Figure: Simulation snapshots of the investigated ionic surfactants model, at low, intermediate and high hydration levels, from left to right. Lamellar, cylindrical and micellar self-organized phases are evident. The hydrophobic tail of surfactants is represented in gray, the charged hydrophilic head in green. Water molecules are in blue, the hydronium cations in red.
Confinement at the nano-scale and interaction with interfaces profoundly alter structure and dynamics of water. Grasping the true nature of these modifications at the molecular level is crucial, in contexts as diverse as biology or materials science. In particular, these phenomena are everywhere in polymer electrolyte membranes used in fuel cells, and their control is the key for optimizing performances. Transport properties of protons, in fact, are expected to correlate to the peculiar state of the adsorbed water molecules, which shows significant deviations from that typical of the bulk phase. This behaviour, in turn, strongly impacts morphology and functional response of the confining medium. Insight on this complex interplay can be obtained by computer simulation.
We have recently performed Molecular Dynamics simulation work on a self-assembling numerical model for ionic surfactants. These materials are by now recognized as simplified templates for the nano-scale organization of the more complex ionomers, including Nafion. By following the evolution of water confined in environments with tunable topology (see Figure), we have analysed in depth the main dynamical features, also in terms of quantities measured in scattering experiments with Neutrons. Interestingly, we have found clear evidences of anomalous sub-diffusion, a phenomenon substantially overlooked in previous studies. We have identified water molecules lying at the charged interfaces with the hydrophobic confining matrix as the main responsible for this unusual feature, thus demonstrating and fully rationalizing the existence of spatially heterogeneous dynamics in the ionic domains.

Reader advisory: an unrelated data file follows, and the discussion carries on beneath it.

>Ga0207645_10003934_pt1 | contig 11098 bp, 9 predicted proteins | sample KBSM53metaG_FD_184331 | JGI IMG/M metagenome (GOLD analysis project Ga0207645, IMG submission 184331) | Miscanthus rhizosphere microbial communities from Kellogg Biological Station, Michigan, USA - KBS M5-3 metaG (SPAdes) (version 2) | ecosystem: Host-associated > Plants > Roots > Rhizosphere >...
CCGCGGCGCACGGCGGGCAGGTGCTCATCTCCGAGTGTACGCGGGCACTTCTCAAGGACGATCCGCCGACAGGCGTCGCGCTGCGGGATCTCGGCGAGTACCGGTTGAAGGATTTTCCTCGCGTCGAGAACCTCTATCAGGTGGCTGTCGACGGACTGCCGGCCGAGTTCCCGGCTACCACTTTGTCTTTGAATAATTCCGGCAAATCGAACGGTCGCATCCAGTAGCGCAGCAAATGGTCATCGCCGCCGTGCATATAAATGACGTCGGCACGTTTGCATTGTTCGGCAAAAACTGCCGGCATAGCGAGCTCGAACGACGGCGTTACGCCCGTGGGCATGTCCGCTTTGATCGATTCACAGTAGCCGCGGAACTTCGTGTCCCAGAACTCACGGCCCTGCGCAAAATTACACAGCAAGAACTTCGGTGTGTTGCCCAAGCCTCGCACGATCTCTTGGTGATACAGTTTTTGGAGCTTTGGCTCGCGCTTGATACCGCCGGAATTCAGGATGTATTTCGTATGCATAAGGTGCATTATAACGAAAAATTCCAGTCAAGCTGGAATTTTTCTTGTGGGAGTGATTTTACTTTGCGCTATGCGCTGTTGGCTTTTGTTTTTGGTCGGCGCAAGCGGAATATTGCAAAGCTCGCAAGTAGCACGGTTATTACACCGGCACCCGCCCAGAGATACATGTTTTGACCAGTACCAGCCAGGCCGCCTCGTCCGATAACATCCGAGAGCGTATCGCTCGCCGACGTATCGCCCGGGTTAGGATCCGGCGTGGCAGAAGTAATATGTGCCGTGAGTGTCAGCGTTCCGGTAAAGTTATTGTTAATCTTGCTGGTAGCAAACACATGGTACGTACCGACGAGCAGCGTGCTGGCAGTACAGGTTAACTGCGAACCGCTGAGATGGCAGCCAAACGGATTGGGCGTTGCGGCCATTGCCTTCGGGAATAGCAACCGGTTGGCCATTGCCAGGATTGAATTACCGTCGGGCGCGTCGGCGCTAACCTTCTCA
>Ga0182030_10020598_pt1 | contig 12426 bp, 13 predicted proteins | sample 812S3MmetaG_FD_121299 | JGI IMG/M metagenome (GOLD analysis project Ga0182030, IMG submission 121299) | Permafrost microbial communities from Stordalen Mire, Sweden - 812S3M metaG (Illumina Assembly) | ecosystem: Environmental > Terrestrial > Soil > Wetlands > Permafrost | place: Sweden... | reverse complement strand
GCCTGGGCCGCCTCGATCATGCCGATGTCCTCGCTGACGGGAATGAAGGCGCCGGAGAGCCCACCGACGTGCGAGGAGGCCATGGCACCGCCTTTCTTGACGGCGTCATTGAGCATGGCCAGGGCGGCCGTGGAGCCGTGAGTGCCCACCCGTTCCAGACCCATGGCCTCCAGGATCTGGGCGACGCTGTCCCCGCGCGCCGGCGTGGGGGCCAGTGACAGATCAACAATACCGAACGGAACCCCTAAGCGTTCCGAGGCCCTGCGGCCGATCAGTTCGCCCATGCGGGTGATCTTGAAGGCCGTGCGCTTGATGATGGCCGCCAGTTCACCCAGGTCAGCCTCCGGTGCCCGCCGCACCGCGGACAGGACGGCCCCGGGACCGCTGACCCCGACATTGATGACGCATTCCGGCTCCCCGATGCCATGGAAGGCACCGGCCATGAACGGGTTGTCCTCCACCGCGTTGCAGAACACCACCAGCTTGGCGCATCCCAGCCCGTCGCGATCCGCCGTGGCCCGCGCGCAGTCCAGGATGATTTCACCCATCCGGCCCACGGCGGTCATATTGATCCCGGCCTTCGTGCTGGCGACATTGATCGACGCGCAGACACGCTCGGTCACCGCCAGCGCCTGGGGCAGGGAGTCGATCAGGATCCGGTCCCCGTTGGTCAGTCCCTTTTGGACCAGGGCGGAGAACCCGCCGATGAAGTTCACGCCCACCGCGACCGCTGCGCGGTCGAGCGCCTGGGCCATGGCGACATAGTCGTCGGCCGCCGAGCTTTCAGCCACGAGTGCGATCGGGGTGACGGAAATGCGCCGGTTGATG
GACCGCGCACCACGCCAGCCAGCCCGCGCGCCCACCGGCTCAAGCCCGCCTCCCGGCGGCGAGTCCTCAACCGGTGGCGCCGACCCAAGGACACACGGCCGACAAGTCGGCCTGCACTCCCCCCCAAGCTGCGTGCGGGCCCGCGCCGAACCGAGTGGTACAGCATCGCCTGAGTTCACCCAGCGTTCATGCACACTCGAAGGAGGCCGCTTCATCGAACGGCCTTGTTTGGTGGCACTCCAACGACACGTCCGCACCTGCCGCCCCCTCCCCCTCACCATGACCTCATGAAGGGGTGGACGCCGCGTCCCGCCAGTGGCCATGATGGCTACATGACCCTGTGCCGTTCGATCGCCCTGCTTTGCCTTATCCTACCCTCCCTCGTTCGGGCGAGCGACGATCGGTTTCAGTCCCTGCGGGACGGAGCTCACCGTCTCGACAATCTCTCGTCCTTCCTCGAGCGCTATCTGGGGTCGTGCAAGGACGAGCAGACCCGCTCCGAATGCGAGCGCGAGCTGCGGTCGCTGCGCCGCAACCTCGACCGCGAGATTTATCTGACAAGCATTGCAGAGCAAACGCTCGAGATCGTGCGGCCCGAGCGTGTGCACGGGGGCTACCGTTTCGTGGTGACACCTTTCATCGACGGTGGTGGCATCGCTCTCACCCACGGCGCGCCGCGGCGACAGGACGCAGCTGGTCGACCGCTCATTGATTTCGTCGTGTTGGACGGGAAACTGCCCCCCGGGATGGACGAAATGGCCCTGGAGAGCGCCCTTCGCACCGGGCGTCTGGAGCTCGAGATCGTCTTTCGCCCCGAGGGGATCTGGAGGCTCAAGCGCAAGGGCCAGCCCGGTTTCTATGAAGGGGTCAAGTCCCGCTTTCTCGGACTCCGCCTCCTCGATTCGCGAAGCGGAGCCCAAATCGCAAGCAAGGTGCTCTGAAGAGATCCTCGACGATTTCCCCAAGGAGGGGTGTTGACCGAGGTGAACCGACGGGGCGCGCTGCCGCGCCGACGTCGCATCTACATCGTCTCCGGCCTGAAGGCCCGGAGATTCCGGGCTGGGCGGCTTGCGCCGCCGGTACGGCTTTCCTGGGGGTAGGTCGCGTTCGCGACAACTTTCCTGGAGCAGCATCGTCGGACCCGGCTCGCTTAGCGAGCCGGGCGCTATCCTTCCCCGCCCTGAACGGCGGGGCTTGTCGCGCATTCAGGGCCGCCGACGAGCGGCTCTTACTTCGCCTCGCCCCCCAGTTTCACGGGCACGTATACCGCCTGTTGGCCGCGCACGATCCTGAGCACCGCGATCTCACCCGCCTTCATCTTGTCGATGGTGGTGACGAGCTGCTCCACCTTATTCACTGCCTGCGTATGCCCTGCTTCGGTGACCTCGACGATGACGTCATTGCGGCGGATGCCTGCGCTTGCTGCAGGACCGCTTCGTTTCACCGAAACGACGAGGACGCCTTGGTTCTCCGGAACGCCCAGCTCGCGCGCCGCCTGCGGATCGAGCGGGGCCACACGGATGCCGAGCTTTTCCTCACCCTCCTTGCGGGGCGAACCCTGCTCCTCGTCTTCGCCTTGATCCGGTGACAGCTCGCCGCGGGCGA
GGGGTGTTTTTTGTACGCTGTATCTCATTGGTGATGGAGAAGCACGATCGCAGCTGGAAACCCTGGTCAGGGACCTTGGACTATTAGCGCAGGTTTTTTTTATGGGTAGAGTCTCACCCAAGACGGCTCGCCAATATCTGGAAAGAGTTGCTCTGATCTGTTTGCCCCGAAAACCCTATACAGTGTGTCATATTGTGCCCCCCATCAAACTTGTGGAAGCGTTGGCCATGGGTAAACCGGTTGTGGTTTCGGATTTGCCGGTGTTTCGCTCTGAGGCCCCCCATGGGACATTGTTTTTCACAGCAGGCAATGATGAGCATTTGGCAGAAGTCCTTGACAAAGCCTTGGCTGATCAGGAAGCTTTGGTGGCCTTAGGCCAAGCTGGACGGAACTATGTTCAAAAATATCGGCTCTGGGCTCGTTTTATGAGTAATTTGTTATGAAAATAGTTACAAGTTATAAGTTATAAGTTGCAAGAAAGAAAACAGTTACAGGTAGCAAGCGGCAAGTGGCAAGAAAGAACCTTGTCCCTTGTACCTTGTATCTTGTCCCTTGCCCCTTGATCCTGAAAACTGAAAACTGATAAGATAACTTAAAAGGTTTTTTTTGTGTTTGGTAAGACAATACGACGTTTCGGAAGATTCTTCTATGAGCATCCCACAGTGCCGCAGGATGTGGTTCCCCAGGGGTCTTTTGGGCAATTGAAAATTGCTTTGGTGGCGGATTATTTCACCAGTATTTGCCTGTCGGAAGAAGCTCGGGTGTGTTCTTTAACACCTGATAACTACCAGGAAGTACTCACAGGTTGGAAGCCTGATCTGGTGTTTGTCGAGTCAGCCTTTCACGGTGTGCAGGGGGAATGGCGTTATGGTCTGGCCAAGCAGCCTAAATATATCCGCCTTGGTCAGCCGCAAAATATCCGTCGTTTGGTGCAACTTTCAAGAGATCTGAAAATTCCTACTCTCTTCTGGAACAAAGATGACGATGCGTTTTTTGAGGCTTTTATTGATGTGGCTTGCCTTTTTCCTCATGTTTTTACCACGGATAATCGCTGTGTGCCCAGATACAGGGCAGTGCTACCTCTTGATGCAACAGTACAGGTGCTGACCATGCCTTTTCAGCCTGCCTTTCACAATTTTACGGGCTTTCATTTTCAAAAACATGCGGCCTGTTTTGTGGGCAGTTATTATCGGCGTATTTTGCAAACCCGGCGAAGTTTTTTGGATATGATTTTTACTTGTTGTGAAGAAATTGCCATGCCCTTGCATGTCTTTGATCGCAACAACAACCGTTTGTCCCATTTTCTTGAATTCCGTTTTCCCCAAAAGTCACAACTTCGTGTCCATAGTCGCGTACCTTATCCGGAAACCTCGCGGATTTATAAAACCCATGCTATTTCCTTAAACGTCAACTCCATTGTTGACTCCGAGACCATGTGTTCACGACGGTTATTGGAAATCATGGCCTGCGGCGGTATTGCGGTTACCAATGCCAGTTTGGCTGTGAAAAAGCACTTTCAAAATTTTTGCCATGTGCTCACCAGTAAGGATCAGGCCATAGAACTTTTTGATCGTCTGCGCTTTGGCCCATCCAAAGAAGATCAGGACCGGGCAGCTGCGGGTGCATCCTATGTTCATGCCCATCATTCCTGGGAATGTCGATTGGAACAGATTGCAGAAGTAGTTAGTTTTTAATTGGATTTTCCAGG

We believe that our findings contribute to a deeper understanding of transport mechanisms active in these soft matter systems, and provide, in perspective, sensible guide-lines for the rational design of new materials for energy technologies.
This work is a collaboration between the INAC/SYMMES/PCI (SL and SM) and the Theory Group of the Laue Langevin Institute (SH). We acknowledge funding for a Ph.D. studentship (SH) from the ILL.
Samuel Hanot, Sandrine Lyonnard, and Stefano Mossa
Nanoscale 8, 3314 (2016)
Soft Matter 11, 2469 (2015)
Stefano Mossa (firstname.lastname@example.org) and Sandrine Lyonnard (email@example.com)
Last update : 04/18 2016 (1168)